- Total value of UN-Habitat investments (2008-2013): US$ 69,265
- Total number of UN-Habitat projects (2008-2013): 1 project
- Main donors: Asian Development Bank (ADB)
Mongolia is located in the heart of Central Asia, between Peoples’ Republic of China and the Russian Federation. Total population is about 2.7 million living over the territory of density 1,566,500 km2. Since early 1990s the country made steady progress from planned to a market-let economy which is migrated sparely settled nomadic population to capital city, Ulaanbaatar. As a result, over 60 percent of the nation’s population is now urban.
2010 2011 2012 Urban Population 1,910,745 1,896,293 1,926,625 Level of Urbanization (%) 69.02 67.44 67.18 Poverty level (%) 38.7 33.7 27.4 Poverty level of Urban (%) 33.1 28.6 23.2 Improved Drinking water Coverage (%) over 50 82 n/a Improved sanitation coverage (%) over 30 51 n/a
UN-Habitat projects in Mongolia
The UN-Habitat has been working in Mongolia since 2006 with focus on the city of Ulaanbaatar city’s with the key activities on development areas highlighted below:
1) The Citywide Ger Area Upgrading Strategy and Investment Plan Project (GUSIP, 2006-2010) funded by the Cities Alliance has assisted the Municipality of Ulaanbaatar (MUB) in the preparation of the first Citywide Pro-poor Ger-area Upgrading Strategy of Ulaanbaatar City in 2006-2007, which was approved by the Ulaanbaatar City Citizens’ Representative Council in July 2007 for its implementation. The Strategy classified the ger areas into three zones: central, middle, and peri-urban, which enabled the government and its development partners to properly nuance the interventions based on the characteristics of each zone.
2) The Community-Led Ger Area Upgrading Project in Ulaanbaatar City in Mongolia (2009-2013) was launched to support the implementation of the above Ger area Upgrading Strategy in the middle ger areas of Ulaanbaatar City. The project’s goal was to improve the quality of life of approximately 50,000 ger area residents in Ulaanbaatar City through a community-led ger area upgrading approach in the five selected project areas. Under the community mobilization component of the project 5 khoroo CDCs and 47 kheseg CDCs, 191 primary groups have been organized and remained active. The CAPs were reviewed and updated annually to reflect the change in priority needs of the communities. 15 community facilities and 135 small access infrastructures identified based on the CAPs have been constructed and are being used by the area residents. 792 CDC members and other residents got temporary employment while building the sub- and micro-projects. 81 community members got permanent employment after community facilities started their operation. 17 Community members got temporary employment as construction workers implementing sub-project.
UN-Habitat Mongolia Room #609, UN-HouseUnited Nations Street-12Sukhbaatar DistrictUlaanbaatar -14201, Mongolia Telephone: +976-11-322711 Fax: + 976-11-322711 Email: firstname.lastname@example.org
Since 2006 UN-Habitat has supported the Government of Mongolia and Municipality of Ulaanbaatar City in ger area (informal settlement) upgrading policy formulation and its implementation and National Urban Policy development. Through its technical assistances, UN-Habitat aimed to introduce the participatory planning and development approaches into the conventional urban development and planning systems of the country.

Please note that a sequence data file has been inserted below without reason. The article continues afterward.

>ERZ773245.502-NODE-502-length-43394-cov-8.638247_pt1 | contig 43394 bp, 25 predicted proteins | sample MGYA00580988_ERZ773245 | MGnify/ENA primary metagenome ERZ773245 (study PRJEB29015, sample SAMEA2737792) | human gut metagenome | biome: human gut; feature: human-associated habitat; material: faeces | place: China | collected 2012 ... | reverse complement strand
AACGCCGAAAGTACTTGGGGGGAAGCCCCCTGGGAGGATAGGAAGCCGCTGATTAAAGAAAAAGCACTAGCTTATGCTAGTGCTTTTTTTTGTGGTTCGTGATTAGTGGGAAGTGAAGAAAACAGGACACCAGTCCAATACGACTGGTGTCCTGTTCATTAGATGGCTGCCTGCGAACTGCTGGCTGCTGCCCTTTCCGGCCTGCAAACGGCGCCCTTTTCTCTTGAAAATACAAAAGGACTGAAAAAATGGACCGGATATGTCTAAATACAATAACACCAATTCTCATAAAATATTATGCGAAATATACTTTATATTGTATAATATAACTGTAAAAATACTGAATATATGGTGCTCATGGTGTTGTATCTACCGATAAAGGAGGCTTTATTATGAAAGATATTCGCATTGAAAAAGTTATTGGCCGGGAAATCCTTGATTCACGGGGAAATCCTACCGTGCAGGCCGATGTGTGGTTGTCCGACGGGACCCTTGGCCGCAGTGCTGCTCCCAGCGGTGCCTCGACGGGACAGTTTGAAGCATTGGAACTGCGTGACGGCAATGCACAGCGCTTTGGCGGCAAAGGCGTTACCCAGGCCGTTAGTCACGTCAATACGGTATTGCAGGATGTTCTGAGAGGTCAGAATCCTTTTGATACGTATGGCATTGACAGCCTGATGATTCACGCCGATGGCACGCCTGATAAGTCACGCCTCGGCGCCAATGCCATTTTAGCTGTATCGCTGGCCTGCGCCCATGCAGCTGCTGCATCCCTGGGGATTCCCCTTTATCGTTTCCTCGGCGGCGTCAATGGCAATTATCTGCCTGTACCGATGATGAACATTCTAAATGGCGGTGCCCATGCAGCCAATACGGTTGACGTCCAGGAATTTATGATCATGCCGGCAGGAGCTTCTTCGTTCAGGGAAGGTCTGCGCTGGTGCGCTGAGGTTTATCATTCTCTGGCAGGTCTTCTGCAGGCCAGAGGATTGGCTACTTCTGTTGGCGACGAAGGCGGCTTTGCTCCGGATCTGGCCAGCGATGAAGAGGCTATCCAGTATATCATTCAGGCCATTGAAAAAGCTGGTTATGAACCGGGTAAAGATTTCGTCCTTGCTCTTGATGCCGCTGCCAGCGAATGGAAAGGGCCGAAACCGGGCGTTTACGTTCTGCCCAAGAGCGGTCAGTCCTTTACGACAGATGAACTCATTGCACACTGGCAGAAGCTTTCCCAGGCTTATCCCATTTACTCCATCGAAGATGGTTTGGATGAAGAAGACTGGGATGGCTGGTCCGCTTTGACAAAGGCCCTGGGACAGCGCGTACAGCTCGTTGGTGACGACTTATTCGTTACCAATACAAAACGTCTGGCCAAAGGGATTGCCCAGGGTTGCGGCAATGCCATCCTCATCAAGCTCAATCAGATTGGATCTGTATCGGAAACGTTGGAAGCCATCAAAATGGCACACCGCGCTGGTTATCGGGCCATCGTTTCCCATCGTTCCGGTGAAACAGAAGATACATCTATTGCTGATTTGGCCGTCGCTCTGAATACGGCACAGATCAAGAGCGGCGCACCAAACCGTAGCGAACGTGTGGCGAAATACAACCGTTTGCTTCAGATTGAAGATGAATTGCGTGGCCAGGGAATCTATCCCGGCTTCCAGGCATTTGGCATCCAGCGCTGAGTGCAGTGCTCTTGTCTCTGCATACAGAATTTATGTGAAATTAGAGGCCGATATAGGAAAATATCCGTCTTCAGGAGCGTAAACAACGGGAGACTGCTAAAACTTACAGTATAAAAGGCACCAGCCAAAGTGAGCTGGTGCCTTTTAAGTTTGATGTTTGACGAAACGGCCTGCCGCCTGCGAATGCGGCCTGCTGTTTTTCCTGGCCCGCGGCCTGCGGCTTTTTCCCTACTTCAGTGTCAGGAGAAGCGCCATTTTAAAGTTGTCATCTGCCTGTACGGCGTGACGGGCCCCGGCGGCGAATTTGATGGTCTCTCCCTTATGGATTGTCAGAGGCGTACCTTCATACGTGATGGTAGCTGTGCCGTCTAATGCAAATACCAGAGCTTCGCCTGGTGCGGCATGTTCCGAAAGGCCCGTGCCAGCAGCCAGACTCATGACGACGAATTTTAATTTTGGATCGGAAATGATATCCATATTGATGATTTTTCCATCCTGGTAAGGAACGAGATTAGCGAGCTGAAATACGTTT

Mongolia has a population of 3.03 million, growing at a rate of 1.7 percent annually. Almost half (47 percent) of the country’s population is currently living in its capital city and the share of the urban population has increased to 67 percent of the total population. Since the 1990s, Ulaanbaatar-Capital city of Mongolia has had limited formal extension of its core, which largely comprises apartment blocks with comprehensive utility services, including dedicated heating, water, and sanitation. However, successive waves of in-migration with Ger tents have reshaped the city’s geography, with (i) little improvement or extension of basic urban services; and (ii). A vast, low-density peri-urban area, commonly and collectively referred to as Ger areas, now extends around the city core, characterized by unplanned settlements of low- and medium-income households with land ownership, un-serviced plots, unpaved roads and poor facilities due to government policy since 2003, to grant each citizen about 700 square meters of land. Settlement growth here is much faster than urban development and is projected to increase by another 40 percent by 2020.
Lack of long-term planning, infrastructure investment, and land use regulation in Ger areas have resulted in haphazard development, limited availability of space for public facilities, poor access to socioeconomic services and insufficient livelihood opportunities. The lack of basic urban infrastructure is preventing people to move out of poverty. The service gap between the city core and Ger areas means Ger residents are poorly connected to the city core and poorly integrated in the urban economy, and this is one of the most urgent and difficult development challenges. While various government and development partner initiatives have significantly improved living conditions in Ger areas, approaches have generally focused on specific sectors, failing to design a sustainable vision and provide integrated solutions for the problems.
“I think that the main positive impact of UN-Habitat project was not the buildings and facilities constructed under the project but the changed mindset of people who were mobilized, organized and trained under the project”
Ms.Altantuya Darisuren, Head of “New century – Ger area” NGO and former CDC Chairwoman
Donors and partners
UN-Habitat works in close collaboration with national and local governments, international and national non-government organizations, academia, community organizations and communities.